Sciatica refers to pain that radiates along the path of the sciatic nerve — which branches from your lower back through your hips and buttocks and down each leg. Typically, sciatica affects only one side of your body.
Sciatica is caused by irritation of the root(s) of the lower lumbar and lumbosacral spine. This causes inflammation, pain and often some numbness in the affected leg.
Additional common causes of sciatica include:
Lumbar spinal stenosis (Narrowing of the spinal canal in the lower back)
Degenerative disc disease (breakdown of discs, which act as cushions between the vertebrae)
Spondylolisthesis (a condition in which one vertebra slips forward over another one)
Common symptoms of sciatica include:
Pain in the rear or leg that is worse when sitting
Burning or tingling down the leg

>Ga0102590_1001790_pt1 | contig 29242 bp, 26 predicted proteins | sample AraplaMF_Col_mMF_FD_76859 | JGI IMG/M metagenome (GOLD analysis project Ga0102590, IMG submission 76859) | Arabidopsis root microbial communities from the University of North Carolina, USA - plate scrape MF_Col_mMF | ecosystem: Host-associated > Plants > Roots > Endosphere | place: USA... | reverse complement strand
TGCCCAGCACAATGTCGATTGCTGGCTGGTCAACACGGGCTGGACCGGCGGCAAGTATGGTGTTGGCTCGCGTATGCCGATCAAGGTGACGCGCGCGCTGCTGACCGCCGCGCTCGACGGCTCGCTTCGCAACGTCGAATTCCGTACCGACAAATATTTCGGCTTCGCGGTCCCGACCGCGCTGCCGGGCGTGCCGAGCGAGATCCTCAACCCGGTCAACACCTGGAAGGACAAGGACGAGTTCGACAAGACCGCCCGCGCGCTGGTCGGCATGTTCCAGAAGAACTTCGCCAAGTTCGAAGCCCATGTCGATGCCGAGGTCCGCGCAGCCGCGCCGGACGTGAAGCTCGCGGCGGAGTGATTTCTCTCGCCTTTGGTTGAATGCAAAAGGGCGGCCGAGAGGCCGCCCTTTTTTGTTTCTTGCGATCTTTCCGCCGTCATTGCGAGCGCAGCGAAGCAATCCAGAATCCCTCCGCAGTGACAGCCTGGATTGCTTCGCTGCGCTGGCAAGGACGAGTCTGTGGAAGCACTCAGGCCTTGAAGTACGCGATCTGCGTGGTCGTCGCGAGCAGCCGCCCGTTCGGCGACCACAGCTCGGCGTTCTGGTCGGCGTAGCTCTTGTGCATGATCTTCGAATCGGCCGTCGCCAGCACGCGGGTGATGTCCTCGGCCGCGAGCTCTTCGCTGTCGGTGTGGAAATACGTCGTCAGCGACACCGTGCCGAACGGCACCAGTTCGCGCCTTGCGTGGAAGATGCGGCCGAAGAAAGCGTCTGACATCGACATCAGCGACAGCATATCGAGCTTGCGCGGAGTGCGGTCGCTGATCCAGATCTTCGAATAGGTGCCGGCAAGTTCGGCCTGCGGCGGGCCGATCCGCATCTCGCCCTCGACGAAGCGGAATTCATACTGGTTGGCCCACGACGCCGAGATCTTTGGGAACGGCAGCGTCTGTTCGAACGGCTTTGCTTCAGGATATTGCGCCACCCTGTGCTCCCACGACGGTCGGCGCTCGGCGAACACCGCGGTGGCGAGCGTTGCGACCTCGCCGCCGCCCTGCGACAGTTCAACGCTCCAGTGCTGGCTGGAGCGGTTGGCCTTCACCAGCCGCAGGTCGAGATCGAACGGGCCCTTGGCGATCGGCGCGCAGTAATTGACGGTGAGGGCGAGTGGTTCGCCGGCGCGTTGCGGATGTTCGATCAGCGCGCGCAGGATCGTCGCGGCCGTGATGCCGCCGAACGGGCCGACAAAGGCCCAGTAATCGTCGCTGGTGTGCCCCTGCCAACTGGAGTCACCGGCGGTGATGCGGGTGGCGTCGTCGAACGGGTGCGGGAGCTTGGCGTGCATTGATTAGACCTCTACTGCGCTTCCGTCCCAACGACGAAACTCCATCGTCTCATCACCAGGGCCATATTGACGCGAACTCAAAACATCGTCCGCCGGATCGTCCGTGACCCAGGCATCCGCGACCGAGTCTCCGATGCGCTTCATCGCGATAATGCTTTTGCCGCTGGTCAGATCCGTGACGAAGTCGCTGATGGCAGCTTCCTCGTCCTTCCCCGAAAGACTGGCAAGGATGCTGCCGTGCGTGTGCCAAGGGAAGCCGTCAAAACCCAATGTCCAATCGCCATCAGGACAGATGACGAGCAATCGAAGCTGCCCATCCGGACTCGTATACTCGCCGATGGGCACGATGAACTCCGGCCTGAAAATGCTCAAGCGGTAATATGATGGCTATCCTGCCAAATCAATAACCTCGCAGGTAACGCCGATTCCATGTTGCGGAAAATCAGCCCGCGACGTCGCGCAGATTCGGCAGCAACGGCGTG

Weakness, numbness, or difficulty moving the leg or foot
A constant pain on one side of the rear
A shooting pain that makes it difficult to stand up
Sciatica usually affects only one side of the lower body. Often, the pain extends from the lower back all the way through the back of the thigh and down through the leg. Depending on where the sciatic nerve is affected, the pain may also extend to the foot or toes.
For some people, the pain from sciatica can be severe and debilitating. For others, the sciatica pain might be infrequent and irritating, but has the potential to get worse.
Seek immediate medical attention with any symptoms of progressive lower extremity weakness and/or loss of bladder or bowel control.